Development of a Microfluidic Model of a Human Prostate Gland for Cancer Research
human prostate gland
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PublisherThe University of Arizona.
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AbstractProstate cancer is the second leading cause of cancer death in American men1. The prostate is a gland at the bladder base of males comprising a pseudo-stratified epithelium surrounded by a fibromuscular stroma2. Studies have shown that androgens regulate prostate development via signaling between the epithelium and the stroma2. We utilize a microfluidic-based system, prostate-on-a-chip (POC), developed for co-cultivation of human prostate epithelium and stroma to recapitulate the functions of a human prostate gland in vivo2 since it is difficult to establish a co-culture tissue in petri dishes. After successfully maintaining cultures of epithelial cells (iPECs) and stromal cells (BHPrSs) in fabricated microfluidic devices, epithelium differentiation was re-affirmed in epithelium/stroma co-cultures following 3 weeks incubation time. Some basal cells terminally differentiated into luminal cells, while acinus-like structures were formed in the epithelium, thereby confirming the PoC as a reliable in vitro model of the human prostate gland. Subsequently, the potential application of the PoC model for prostate cancer research was explored3. In cancerous epithelium/normal stroma (EMP/BHPrS) co-cultures, the cancerous epithelium was found to induce the initially normal stromal cells to assume a cancer-associated fibroblast (CAF) phenotype. In normal epithelium/cancerous stroma (iPEC/PIM1) co-cultures, Dox treatment of the PIM1 stroma induced the cells to over express biomarkers known to be associated with tumor progression. These results firmly establish the PoC not only as a superior model of the normal human prostate, especially in comparison with 2D cell cultures and animal models, but also as a promising platform to investigate biological mechanisms implicated in initiation, progression and proliferation of tumors in a human prostate cancer.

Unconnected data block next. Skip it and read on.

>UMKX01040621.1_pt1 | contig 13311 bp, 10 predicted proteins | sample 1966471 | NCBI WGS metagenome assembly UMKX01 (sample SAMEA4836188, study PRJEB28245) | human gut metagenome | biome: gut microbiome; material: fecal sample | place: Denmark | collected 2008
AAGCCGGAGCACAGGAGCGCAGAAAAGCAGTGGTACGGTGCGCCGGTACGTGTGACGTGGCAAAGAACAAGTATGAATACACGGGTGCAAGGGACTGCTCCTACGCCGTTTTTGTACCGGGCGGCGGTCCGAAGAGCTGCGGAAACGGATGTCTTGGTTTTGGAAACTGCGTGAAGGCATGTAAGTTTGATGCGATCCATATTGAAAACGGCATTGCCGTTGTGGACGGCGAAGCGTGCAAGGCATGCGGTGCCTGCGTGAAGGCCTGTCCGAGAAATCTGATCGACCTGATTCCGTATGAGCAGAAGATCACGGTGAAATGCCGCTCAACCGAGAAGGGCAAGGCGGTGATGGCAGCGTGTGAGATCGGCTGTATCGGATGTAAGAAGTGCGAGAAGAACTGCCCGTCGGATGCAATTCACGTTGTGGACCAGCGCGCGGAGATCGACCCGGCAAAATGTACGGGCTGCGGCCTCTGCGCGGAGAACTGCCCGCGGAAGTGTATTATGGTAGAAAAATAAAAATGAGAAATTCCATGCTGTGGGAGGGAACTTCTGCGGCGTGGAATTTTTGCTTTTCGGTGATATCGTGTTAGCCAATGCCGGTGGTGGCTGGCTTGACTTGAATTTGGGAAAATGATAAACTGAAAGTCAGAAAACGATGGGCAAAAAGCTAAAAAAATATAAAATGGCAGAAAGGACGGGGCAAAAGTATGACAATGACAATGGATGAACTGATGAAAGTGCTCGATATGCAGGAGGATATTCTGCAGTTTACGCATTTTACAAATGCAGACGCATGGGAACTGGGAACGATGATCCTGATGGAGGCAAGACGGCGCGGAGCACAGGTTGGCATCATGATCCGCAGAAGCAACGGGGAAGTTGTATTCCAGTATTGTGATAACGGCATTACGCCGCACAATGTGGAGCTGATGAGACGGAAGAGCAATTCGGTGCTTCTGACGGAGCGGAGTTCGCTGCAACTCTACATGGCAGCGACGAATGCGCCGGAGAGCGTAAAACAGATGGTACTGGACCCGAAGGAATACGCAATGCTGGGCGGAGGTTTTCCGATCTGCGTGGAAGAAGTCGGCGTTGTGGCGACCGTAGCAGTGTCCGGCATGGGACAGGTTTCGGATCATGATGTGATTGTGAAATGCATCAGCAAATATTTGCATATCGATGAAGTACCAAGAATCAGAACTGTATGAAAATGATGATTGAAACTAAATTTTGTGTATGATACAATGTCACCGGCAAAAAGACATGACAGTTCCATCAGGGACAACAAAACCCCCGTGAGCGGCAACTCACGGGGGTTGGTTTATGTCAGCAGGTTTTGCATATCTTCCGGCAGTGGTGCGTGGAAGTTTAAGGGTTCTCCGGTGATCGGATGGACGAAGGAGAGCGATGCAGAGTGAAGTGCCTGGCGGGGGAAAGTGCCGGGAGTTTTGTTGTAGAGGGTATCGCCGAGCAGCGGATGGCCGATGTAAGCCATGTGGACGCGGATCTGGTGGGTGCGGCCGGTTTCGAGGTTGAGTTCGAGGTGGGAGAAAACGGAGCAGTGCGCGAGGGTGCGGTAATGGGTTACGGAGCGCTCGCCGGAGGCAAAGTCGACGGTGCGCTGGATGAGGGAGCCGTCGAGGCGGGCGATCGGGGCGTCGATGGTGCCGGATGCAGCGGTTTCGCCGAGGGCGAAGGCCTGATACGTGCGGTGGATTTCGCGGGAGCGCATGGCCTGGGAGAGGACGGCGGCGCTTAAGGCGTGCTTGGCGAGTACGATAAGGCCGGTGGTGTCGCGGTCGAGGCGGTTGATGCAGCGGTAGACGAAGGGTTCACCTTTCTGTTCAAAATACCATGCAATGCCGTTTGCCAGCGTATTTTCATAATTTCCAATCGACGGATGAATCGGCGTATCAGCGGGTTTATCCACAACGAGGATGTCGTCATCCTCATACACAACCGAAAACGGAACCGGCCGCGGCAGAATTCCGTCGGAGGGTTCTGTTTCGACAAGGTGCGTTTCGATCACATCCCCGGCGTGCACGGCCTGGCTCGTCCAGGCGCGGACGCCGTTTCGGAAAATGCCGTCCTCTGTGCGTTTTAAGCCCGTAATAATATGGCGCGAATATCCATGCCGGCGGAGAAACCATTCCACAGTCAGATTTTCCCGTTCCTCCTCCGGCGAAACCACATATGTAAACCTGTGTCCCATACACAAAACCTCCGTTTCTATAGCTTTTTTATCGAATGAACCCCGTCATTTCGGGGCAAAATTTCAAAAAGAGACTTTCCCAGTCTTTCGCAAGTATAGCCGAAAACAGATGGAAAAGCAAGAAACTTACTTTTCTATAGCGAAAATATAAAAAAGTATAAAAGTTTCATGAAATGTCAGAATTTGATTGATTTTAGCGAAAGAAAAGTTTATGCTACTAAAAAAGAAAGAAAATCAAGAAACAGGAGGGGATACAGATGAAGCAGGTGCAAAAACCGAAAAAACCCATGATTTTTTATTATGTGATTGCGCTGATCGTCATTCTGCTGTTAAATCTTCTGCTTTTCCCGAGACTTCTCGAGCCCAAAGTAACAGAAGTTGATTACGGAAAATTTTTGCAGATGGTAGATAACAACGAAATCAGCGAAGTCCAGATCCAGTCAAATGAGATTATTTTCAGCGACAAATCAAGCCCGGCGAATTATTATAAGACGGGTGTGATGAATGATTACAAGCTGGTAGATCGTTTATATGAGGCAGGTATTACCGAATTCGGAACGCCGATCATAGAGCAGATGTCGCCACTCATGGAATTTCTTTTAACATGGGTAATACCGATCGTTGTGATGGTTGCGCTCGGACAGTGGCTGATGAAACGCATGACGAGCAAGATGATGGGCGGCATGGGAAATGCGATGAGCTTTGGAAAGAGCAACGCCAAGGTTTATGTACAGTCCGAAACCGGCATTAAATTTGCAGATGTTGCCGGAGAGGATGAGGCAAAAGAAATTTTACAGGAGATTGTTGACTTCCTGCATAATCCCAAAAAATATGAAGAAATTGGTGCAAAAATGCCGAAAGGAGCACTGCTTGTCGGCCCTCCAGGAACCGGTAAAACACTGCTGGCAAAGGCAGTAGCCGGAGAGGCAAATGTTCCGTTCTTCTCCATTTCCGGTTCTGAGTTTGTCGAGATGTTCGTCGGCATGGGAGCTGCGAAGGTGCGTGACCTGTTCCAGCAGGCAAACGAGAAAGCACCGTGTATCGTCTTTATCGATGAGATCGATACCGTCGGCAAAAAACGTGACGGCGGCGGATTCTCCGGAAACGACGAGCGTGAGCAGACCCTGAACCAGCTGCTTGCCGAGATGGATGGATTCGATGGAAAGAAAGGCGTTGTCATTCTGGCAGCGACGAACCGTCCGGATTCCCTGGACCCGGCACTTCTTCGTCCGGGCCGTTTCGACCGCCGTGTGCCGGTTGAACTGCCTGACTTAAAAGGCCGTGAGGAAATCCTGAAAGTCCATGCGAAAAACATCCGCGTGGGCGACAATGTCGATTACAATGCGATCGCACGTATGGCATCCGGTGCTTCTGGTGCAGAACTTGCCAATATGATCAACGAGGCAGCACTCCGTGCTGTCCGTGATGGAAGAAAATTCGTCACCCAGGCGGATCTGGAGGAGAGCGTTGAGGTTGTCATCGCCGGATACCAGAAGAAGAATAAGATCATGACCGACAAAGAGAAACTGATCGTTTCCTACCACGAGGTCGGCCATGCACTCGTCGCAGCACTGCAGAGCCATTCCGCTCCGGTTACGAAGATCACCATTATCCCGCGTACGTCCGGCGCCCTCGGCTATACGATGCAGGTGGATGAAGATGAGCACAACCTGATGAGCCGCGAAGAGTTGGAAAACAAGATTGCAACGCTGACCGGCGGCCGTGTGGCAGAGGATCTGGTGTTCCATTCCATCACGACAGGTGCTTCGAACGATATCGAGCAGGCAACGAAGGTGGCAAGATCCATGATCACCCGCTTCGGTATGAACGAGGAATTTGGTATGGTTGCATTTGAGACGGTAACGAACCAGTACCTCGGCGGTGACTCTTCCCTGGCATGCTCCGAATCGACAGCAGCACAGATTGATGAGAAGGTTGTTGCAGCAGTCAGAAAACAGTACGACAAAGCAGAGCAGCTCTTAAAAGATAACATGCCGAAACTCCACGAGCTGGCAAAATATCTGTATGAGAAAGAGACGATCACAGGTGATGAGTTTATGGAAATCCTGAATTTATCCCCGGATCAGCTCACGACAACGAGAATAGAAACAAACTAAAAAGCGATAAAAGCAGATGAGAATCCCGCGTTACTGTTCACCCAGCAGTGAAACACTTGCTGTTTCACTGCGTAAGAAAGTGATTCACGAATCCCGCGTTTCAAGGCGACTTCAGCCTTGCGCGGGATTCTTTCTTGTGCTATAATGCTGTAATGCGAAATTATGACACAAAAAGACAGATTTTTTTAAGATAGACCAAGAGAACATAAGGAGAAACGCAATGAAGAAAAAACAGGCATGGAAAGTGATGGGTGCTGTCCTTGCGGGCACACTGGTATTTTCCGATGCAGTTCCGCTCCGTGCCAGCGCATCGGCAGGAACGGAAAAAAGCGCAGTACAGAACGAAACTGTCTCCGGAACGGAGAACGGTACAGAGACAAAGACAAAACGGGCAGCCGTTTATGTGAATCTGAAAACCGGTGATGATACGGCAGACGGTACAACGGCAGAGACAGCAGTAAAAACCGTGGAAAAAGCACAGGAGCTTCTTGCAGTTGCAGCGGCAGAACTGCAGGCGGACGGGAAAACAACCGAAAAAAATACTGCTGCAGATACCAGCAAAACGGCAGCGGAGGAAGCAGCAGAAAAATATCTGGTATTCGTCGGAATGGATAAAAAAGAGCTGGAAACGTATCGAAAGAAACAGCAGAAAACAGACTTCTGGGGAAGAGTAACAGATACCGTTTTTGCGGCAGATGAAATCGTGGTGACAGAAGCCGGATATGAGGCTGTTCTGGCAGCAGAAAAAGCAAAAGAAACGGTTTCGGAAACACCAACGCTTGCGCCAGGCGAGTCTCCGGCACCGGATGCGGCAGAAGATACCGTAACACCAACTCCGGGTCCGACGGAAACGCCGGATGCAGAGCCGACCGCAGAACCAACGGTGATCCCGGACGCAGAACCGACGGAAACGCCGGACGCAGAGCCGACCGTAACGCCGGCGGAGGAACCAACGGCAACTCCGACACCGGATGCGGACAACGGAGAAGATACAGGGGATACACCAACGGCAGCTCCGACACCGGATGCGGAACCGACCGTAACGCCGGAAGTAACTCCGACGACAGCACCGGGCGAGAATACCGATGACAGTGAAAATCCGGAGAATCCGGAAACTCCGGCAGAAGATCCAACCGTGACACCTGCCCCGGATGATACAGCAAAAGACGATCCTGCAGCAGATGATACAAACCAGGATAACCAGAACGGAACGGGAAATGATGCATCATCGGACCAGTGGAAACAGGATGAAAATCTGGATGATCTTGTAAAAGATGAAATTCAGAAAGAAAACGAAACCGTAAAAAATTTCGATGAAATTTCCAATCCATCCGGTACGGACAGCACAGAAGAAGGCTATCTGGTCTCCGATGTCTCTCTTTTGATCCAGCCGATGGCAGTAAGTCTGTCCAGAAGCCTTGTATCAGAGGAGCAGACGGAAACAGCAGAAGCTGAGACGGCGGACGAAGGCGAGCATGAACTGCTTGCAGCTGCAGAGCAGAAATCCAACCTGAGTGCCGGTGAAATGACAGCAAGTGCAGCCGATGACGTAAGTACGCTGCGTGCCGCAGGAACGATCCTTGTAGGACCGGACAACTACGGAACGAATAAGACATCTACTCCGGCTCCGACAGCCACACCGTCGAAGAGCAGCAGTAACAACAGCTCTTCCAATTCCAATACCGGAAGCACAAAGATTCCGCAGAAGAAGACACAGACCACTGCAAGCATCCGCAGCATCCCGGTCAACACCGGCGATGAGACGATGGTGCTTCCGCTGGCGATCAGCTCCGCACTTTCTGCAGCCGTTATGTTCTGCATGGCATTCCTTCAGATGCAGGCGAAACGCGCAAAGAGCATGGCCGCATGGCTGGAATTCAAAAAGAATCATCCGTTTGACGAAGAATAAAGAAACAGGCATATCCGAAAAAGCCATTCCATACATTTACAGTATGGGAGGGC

Degree ProgramGraduate College